The company is the world's biggest manufacturer of radio frequency identification tags, which are miniaturized devices straight out of the science fiction movie Fantastic Voyage. And RFID is one of the biggest investment opportunities.
In medicine, RFID tags can be injected into the body and tracked by physicians to gauge a host of ailments and bodily functions.
They are also used on automaker factory floors, on farms to keep track of animals, at the gas pump, in retail stores and at tollbooths. In aviation, they are used to track aircraft parts and passenger bags.
RFID technology uses tiny transponders or tags to pinpoint an object's location. Each miniaturized tag, some weighing as little as a grain of rice or 0.0725 ounces, sports an embedded antenna that receives and transmits radio waves from an RFID transceiver.
With a market capitalization of $6.54 billion and operations in more than 50 countries, Avery Dennison also manufactures and sells office supplies, packing products and pressure-sensitive labels for a wide variety of industries.
The company's RFID tags dovetail with its supply chain-oriented products and services.
Avery Dennison's RFID division includes a research and development segment that is separate from the rest of the company's other operating divisions. Management considers RFID Avery Dennison's most promising long-term growth opportunity and a vehicle for the company to remain technologically innovative in an otherwise "stodgy" packaging industry, and it is right.
Research firm IDTechEx forecasts that worldwide RFID sales will reach $13.2 billion in 2020, up from $10.1 billion in 2015.
That is a powerful tailwind for Avery Dennison, regardless of any temporary speed bump that the company may encounter because of softening in the overall retail sector. Meanwhile, RFID competitors such as Motorola Solutions and Zebra Technologies lack Avery Dennison's pervasive entrenchment in a diverse variety of industries, especially in retail.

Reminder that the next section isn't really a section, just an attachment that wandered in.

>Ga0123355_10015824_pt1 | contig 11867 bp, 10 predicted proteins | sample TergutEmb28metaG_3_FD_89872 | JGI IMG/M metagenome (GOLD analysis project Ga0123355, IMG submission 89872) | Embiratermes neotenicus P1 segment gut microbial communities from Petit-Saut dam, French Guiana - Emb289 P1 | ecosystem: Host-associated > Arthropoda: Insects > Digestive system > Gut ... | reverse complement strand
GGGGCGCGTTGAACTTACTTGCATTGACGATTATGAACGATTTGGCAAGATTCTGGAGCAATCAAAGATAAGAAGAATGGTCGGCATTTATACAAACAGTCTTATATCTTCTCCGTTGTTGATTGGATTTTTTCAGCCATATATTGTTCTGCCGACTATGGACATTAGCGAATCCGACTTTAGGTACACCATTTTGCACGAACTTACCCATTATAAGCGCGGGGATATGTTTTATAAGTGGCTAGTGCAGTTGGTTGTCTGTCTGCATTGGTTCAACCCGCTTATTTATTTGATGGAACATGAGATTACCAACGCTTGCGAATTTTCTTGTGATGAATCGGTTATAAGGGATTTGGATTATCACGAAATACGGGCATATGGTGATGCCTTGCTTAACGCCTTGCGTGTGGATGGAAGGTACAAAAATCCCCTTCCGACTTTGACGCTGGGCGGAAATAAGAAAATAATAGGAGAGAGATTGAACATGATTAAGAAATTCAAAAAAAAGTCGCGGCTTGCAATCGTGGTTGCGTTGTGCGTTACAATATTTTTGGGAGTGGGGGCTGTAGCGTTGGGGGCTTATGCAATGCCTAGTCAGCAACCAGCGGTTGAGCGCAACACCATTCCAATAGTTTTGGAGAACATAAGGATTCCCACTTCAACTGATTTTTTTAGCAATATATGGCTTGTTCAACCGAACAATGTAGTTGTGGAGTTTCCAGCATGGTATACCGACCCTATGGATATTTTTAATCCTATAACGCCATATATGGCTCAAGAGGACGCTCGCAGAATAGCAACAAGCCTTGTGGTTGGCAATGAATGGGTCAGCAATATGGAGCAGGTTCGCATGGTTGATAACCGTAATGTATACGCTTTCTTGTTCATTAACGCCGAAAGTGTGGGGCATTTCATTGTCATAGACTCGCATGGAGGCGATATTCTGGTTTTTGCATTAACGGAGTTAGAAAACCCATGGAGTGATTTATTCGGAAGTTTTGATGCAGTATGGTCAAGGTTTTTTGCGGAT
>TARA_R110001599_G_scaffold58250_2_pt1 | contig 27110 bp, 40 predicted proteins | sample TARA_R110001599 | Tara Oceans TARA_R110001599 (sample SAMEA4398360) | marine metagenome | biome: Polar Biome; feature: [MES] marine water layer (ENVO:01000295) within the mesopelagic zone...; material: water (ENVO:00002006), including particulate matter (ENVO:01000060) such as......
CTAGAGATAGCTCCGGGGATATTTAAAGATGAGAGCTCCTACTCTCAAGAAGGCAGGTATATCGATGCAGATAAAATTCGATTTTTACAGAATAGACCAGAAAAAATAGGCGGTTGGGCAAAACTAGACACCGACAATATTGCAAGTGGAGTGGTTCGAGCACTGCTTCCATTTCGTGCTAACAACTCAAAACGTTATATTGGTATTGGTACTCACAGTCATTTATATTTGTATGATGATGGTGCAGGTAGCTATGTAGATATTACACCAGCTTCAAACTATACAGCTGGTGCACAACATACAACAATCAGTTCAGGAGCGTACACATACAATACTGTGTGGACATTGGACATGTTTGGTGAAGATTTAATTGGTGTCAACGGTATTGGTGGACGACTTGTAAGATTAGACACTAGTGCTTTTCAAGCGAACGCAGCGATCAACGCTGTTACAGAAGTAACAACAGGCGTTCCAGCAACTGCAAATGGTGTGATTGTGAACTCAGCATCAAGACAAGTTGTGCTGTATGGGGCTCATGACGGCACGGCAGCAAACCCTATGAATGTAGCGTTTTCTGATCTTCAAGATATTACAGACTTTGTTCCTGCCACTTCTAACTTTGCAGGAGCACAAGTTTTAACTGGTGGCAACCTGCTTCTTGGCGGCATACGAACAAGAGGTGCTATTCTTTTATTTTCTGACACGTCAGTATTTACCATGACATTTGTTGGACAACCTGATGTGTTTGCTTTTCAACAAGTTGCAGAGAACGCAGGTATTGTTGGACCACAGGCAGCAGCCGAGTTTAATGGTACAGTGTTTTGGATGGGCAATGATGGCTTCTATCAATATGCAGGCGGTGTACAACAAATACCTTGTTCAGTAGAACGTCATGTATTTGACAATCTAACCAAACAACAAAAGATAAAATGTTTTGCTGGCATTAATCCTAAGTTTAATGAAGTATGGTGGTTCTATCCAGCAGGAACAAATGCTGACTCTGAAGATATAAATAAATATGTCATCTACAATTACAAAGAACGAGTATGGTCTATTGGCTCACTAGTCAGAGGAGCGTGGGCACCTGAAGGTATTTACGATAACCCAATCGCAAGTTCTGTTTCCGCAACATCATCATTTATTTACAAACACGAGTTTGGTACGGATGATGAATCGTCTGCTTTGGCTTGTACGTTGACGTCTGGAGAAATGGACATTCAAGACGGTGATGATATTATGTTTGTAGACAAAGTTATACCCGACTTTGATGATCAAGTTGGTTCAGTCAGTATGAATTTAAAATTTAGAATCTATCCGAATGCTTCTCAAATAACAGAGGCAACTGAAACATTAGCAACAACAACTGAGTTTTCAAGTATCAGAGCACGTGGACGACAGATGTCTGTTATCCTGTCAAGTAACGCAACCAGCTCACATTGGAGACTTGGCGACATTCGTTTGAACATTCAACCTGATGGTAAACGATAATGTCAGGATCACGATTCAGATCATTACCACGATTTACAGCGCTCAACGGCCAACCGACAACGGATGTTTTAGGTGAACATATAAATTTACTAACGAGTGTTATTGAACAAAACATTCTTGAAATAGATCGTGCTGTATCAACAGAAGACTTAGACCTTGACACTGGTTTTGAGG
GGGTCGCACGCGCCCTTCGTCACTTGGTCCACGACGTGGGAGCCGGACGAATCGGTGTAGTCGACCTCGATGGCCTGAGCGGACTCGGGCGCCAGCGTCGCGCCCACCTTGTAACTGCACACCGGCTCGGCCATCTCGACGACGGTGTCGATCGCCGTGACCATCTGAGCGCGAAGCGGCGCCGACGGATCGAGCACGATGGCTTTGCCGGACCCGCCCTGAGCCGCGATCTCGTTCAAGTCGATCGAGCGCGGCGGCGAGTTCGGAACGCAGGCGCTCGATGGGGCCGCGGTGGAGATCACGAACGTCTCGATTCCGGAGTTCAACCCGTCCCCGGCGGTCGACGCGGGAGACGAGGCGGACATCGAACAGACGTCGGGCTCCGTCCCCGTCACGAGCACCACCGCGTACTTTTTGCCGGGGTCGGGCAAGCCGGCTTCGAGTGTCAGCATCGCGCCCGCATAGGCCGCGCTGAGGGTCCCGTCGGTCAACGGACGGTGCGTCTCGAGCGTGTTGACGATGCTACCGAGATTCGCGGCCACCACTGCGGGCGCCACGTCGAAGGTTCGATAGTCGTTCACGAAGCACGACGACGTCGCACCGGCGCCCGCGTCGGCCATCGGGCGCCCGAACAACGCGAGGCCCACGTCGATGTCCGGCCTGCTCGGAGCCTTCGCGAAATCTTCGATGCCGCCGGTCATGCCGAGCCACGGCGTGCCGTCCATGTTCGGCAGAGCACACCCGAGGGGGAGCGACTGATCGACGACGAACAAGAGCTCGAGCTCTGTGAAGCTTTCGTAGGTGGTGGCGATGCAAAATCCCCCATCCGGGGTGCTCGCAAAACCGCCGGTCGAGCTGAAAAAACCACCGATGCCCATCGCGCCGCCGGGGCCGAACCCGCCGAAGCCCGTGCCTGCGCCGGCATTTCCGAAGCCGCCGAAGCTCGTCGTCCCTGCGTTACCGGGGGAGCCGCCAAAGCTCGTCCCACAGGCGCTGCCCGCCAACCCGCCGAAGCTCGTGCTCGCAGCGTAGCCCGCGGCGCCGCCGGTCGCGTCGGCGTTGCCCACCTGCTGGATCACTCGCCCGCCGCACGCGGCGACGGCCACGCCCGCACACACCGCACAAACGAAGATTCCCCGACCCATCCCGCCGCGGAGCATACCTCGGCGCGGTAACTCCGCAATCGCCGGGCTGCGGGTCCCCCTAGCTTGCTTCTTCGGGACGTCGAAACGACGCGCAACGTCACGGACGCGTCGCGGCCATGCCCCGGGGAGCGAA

Avery Dennison is scheduled to report fourth-quarter operating results, before the opening bell on Wednesday. The average analyst expectation is for earnings of 93 cents a share, compared with 85 cents a share a year earlier.
Also keep in mind that the company posted a positive earnings surprise of 1% in the third quarter. In fact, Avery Dennison has exceeded analyst estimates in each of the trailing four quarters, with an average positive earnings surprise of 6.8%.
Avery Dennison's stock has zoomed higher in tandem with the explosion in RFID. Avery Dennison shares have gained 157.42% over the past five years and 20.74% over the past 12 months, with lots of room left for capital appreciation.
Shares trade at a trailing 12-month price-earnings ratio of 21.35, compared with the industry's 23.4. Analysts peg earnings growth for the next five years at a robust 10.78% on an annualized basis.
The share price hovers at about $73. The average analyst one-year price target is $82, which would represent a gain of more than 12%.
These combined factors make Avery Dennison an attractive defensive growth play ahead of its earnings release on Wednesday. There is ample historical precedent for an earnings surprise, which would trigger a pop in the stock.
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John Persinos is an analyst with Investing Daily. At the time of publication, he owned none of the stocks mentioned.